At this rural youth project you can be one of few volunteers to get a real glimpse of life in this developing country helping at this rural youth and community project. After securing your place with £95, help at this project and in return receive free volunteer accommodation during the first weeks.

Based near Zomba and only approximately 3 hours from the airport, at Blantyre (transfers from Lilongwe also available but transfer times longer). English is spoken by most of the staff.

Specific duties are allocated after arrival to each volunteer based on the volunteers interests and local need. An open mind and the willingness to get stuck in is essential for sucess for this project as living conditions can be quite 'rustic' living alongside poorer families and organisation minimal as the volunteer programme develops.

Placement at a Glance

Volunteer options
Assisting in all areas and activities with a youth group.
Project location
Shared self-catering volunteer accommodation.
Working hours
Usually full-time 5 days a week. Occasional weekends
Project operates
All year. No start dates.
When to apply
Spaces limited - only 10 spaces ! Early booking recommended.
£70 per week (weeks 1 - 2) Extra weeks £35
Airport Pick-up Service
Available for all volunteers. Approx. £50.

Your Experience

Here you will have the opportunity to get involved with this friendly youth and community group with a variety of very different tasks which may include one or more of the following: organising activities, assisting with a feeding programme for local orphanages, providing one to one mentoring, support with training, assisting teachers and mentors with group sessions, perhaps teaching your own classes, visiting village orphanages, teaching English, basic writing and maths, arts and craft, sport, health education and general maintenance.

Interested but not sure? For the less confident or less travelled try a volunteer placement at an established African project first ideal for first timers such as Morocco, Ghana or the live-on-site Uganda school project where volunteers, children and support staff are all in one place!


This placement is a typical African project ideal for people who can approach their volunteering role independently and confidently with a ‘can do' attitude and want to get stuck in with a project where everyday is different and life with the challenge of poverty is an everyday part of life. As structure is still limited as the project seeks out the best use of volunteer support, energy and ideas, volunteers will be required to provide input, ideas and put themselves forward on a daily basis, working collaboratively with the project staff available and fellow volunteers.

Camping or music festival experiences may also assist with the transition to basic living standards which are rudimentary at best!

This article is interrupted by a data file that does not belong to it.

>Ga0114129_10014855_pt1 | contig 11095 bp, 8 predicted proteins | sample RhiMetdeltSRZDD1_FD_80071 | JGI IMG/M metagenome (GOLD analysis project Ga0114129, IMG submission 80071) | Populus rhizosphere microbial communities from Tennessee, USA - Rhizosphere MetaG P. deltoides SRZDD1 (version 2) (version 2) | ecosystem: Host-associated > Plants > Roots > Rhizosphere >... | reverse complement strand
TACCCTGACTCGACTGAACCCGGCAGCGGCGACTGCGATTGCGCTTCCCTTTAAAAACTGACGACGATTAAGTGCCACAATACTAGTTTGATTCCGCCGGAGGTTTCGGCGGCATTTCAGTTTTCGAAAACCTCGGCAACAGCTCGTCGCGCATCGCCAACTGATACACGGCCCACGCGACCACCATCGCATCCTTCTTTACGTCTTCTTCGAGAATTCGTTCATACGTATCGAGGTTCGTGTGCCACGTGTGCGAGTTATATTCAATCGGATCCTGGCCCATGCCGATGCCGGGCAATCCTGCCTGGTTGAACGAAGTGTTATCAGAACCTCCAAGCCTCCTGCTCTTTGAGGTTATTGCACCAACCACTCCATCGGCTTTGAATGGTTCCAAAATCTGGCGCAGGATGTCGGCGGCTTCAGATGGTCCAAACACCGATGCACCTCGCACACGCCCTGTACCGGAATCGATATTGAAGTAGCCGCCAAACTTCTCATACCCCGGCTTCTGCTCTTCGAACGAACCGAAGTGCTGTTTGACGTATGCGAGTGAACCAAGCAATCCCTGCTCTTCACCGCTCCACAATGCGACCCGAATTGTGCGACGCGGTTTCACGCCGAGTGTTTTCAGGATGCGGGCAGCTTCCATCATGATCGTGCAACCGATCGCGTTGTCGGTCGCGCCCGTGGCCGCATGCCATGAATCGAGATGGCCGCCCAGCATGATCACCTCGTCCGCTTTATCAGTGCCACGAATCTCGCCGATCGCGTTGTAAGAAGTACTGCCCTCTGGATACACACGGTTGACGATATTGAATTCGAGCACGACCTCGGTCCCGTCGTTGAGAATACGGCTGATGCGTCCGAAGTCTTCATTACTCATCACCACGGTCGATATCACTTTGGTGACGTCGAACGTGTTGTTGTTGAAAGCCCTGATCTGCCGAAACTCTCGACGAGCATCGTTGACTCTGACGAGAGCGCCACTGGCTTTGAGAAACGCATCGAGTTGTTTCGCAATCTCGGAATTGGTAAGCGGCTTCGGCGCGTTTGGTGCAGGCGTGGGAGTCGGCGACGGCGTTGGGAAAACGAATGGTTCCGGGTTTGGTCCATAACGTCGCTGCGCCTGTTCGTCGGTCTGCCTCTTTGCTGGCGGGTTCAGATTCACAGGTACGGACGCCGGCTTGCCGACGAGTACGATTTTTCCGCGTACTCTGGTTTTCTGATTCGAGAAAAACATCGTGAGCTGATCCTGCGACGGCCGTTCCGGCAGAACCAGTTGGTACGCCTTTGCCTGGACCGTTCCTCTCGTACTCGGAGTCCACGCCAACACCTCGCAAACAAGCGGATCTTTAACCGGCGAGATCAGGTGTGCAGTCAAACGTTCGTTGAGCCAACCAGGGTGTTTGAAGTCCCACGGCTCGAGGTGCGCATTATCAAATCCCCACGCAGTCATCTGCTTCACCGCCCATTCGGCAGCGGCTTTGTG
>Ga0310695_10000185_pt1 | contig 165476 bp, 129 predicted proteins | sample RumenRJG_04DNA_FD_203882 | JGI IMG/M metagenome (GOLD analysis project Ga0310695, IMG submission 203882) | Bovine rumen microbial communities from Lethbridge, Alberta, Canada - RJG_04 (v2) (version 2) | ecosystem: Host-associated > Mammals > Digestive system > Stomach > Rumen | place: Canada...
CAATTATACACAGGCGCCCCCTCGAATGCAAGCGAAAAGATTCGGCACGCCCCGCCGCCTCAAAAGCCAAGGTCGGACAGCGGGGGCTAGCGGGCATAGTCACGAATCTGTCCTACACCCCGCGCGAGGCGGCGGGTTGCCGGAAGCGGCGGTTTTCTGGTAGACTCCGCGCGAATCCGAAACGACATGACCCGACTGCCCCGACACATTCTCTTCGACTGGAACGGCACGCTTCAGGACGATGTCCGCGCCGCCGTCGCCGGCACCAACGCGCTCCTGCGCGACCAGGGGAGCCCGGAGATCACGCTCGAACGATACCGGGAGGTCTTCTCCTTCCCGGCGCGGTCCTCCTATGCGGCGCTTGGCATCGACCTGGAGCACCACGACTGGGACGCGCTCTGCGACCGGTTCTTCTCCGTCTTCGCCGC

There are no organised free-time activities for volunteers at this placement although weekends,  providing no activities have already been arranged, can usually be taken to visit the national parks and explore the local villages independently or with other volunteers.

What's included in this programme

Accommodation in shared volunteer house or with local families. Friends are placed together.
An English speaking coordinator is provided and is available for all queries and extra support you may need during your visit.
An airport pick-up and transfer service is available from Blantyre or Lilongwe airports for approx. £55 payable on arrival.

This programme is ideal if...

I would like a placement where I can really make a difference off the tourist trail.

I would like a project where I can use initiative, make my own ideas happen and leave a lasting positive imprint on the local children and community.

I am volunteering in the summer and would to escape the volunteer crowds. I have experience in youth work and education and would like to offer my skills and expertise.

I do not have any experience but would like to help in any way which can make a difference to this new underfunded project.

Check out all the destinations:

  • Argentina

  • Bolivia

  • Costa Rica

  • Ecuador

  • Ghana

  • India

  • Kenya

  • Malawi

  • Mexico Merida

  • Mexico Puerto Vallarta

  • Morocco

  • Nepal

  • Paraguay

  • Peru

  • South Africa

  • Tanzania

  • Thailand

  • Uganda

  • Tuesday, 20 September 2011

    A little bit of it and its lovely people!

    Click the link below:

    80% of the population live with less than 1 U.S. dollar a day.

    Malawi, ranked as one of the poorest and happiest countries in the world.

    Despite being one the poorest countries in the world, Malawi is commonly known as the ‘warm heart of Africa’ thanks to the friendly and warm welcome visitors always experience.

    Facts about Malawi

    Malawi is a small country located between Zambia, Tanzania and Mozambique. The country is about 900 km long and 150 km wide at its widest part.
    Malawi has no ocean coastline, but the third largest lake in Africa covers almost 1/5 of Malawi. It is Lake Malawi, also called Lake Nyasa. Lake Malawi has more species of fish than any other inland body of water in the world, with a total over 500.
    Highest Point:Sapitwa (3000m) at the centre of Mt Mulanje.
    • Malawi is the 7th poorest country in the world.
    • It has a population of approximately 12,5 million; of those 750,000 are orphans, a figure increasing by 65,000 a year.
    • Over 200 people die of AIDS each day.
    • Life expectancy in 1997 was 41; now it is 36.
    • 48% of children in Malawi are chronically malnourished.
    • In the last decade maternal deaths in childbirth have increased by 100%. This figure is the third highest in the world, behind Sierra Leone and Afghanistan.
    • One in four children die before the age of five.
    • 7% of the population have electricity.
    • 42% of the population are illiterate.
    • 3.4% of the population complete secondary education.
    • 1% of the population go to University.
    • Every 30 seconds a child dies of malaria in sub-Saharan Africa.